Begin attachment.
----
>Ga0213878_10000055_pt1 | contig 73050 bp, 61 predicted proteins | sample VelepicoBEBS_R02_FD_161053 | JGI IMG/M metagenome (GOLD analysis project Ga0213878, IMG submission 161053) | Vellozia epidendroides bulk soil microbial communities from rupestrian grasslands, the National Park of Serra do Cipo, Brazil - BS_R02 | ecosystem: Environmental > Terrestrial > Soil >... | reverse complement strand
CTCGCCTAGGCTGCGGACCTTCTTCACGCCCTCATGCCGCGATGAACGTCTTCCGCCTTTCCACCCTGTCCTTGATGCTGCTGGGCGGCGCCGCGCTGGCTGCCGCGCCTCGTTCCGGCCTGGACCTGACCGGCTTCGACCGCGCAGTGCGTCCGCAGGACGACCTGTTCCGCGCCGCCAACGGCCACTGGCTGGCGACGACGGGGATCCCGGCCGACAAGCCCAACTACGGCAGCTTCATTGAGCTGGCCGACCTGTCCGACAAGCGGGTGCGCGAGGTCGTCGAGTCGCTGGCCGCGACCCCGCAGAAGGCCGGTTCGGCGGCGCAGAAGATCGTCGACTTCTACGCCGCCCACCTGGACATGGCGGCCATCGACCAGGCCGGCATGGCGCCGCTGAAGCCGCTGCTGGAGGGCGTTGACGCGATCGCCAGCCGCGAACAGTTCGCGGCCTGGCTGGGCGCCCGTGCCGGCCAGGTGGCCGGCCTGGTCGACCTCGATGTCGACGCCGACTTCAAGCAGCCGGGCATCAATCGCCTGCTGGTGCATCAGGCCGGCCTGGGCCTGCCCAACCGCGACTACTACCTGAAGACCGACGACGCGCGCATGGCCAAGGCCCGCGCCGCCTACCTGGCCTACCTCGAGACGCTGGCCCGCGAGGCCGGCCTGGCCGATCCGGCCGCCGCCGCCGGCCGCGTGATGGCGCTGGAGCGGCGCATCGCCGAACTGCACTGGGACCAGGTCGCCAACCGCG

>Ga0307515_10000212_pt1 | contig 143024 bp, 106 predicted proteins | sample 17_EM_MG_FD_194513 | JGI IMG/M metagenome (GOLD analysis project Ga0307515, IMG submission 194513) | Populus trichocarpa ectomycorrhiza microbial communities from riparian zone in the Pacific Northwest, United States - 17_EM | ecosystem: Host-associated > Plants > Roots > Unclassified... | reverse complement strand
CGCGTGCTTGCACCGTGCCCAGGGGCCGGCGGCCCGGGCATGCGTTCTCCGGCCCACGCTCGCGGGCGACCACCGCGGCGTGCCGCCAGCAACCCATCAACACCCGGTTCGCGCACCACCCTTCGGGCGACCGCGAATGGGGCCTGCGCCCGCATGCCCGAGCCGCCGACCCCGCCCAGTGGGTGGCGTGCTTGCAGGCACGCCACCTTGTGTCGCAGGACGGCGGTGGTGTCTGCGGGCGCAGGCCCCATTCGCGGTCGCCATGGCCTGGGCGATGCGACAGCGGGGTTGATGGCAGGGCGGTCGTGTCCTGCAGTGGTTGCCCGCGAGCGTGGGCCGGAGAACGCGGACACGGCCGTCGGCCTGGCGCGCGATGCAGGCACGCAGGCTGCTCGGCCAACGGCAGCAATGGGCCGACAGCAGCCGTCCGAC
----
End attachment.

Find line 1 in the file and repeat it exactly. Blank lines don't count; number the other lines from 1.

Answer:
>Ga0213878_10000055_pt1 | contig 73050 bp, 61 predicted proteins | sample VelepicoBEBS_R02_FD_161053 | JGI IMG/M metagenome (GOLD analysis project Ga0213878, IMG submission 161053) | Vellozia epidendroides bulk soil microbial communities from rupestrian grasslands, the National Park of Serra do Cipo, Brazil - BS_R02 | ecosystem: Environmental > Terrestrial > Soil >... | reverse complement strand